Greek Archaeologist: ‘Amphipolis Tomb Not Constructed For Alexander The Great’s Pal’

Amphipolis TombGreek archaeologist, excavator and professor of classical archaeology Panagiotis Faklaris told Greek radio on Thursday that there is no indication that the Amphipolis tomb has any connection to Hephaestion or that Alexander the Great had ordered its construction.

“There is no historic or scientific basis that Hephaestion had a connection with Amphipolis,” Faklaris said dispelling Katerina Peristeri’s previous claims.

Peristeri, the archaeologist who is in charge of the tomb’s excavation, revealed during a conference in Thessaloniki, Greece, that the opulent underground monument in northern Greece, may be a funerary monument for the closest friend and general of ancient warrior-king Alexander the Great, Hephaestion.

“This is a monument which has tombs inside, and Hephaestion was not buried in Macedonia,” Faklaris mentioned during the interview while he continued commenting on the monogram that is said to have been found inside the tomb saying that “there is no evidence that Alexander the Great ordered this monument’s construction.”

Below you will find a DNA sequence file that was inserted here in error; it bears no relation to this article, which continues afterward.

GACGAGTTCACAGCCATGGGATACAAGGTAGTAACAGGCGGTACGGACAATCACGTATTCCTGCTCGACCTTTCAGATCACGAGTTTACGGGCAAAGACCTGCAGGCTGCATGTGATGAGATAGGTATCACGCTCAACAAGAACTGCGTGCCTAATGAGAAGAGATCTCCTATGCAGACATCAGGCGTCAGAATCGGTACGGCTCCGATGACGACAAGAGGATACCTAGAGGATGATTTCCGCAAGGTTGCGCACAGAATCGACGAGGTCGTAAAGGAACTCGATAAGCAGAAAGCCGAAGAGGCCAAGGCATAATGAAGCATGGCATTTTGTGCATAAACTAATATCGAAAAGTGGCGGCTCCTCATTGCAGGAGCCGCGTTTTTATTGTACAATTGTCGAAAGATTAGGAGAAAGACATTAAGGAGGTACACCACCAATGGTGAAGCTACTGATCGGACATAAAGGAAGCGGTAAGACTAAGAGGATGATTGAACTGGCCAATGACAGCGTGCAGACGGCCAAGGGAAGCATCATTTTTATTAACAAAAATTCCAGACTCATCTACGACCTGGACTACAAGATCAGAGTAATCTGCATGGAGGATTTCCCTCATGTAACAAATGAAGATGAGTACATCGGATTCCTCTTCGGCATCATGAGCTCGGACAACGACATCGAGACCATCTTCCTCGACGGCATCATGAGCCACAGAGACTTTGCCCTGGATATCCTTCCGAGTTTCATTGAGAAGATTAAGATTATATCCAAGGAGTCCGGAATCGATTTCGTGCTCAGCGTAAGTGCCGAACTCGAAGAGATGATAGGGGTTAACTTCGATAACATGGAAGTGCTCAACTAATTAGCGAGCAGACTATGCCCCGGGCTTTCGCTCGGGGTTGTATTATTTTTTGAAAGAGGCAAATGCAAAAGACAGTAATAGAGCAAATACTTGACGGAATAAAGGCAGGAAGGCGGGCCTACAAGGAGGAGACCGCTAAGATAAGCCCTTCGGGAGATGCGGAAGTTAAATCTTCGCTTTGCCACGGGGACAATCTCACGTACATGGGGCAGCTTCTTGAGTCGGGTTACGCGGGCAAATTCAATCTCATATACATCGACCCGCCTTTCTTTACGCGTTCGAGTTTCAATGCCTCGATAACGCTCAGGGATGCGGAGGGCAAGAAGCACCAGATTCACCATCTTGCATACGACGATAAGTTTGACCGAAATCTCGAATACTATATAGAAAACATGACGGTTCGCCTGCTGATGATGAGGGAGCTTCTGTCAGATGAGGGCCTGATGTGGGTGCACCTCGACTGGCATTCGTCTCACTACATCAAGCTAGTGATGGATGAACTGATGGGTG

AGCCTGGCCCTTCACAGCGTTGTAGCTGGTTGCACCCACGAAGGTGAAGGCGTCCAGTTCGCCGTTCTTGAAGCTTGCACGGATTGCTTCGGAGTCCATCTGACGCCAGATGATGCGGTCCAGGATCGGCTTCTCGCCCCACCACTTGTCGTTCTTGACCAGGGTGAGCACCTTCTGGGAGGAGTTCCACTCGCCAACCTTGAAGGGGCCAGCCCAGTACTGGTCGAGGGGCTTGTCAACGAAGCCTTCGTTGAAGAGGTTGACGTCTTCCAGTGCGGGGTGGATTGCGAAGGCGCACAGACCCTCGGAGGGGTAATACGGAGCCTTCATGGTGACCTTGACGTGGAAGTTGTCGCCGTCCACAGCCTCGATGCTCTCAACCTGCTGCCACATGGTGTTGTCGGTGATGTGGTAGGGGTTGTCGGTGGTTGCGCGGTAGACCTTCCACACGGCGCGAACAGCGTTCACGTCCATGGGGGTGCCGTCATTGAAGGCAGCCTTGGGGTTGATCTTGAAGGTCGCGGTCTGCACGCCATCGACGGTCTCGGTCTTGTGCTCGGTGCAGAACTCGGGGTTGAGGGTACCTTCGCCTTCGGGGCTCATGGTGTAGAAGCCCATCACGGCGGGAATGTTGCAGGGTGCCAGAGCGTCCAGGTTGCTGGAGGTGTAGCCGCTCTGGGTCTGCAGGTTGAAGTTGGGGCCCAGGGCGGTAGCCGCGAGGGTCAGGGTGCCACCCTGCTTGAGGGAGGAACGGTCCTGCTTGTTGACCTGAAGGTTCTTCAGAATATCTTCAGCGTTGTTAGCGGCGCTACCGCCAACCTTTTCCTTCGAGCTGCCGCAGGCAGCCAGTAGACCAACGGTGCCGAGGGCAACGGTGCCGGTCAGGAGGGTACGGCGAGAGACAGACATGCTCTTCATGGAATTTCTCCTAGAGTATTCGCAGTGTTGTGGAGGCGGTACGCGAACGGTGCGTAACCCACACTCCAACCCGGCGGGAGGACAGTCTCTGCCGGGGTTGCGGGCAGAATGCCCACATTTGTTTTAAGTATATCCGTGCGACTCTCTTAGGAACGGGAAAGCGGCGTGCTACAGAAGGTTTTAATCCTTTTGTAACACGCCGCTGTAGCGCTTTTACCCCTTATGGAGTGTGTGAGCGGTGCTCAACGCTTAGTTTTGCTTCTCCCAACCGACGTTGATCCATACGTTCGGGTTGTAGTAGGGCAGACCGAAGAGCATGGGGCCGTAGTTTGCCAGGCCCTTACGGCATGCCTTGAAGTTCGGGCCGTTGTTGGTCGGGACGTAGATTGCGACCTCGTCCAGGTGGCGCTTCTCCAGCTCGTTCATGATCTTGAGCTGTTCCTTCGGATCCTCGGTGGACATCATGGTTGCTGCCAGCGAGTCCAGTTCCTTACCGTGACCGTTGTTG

Faklaris, also, questioned the claims of architect Michael Lefantzis on the Lion of Amphipolis, stressing out that the monument should not in any way be related with the Kasta Hill, taking into account that “it was found around 2 kilometers away.”


  1. Psychic Mediums could resolve some of the questions about the history and origins of the Amphipolis and other Macedonian tomb sites. There is a tomb of Eurydice at Vergina that has rows of iron hooks in it’s barrel-vaulted ceiling. Based on a past life reincarnation memory from about 300 BC/BCE, these hooks were used to display strings of bronze discs of the diameter of a soup plate. They were in a temple in an oil lamp lite room as a votive offering of some kind. Also, do any others have earlier lifetime memories of lives’ in Minoan Crete? The Minoans are alive and living in the present era.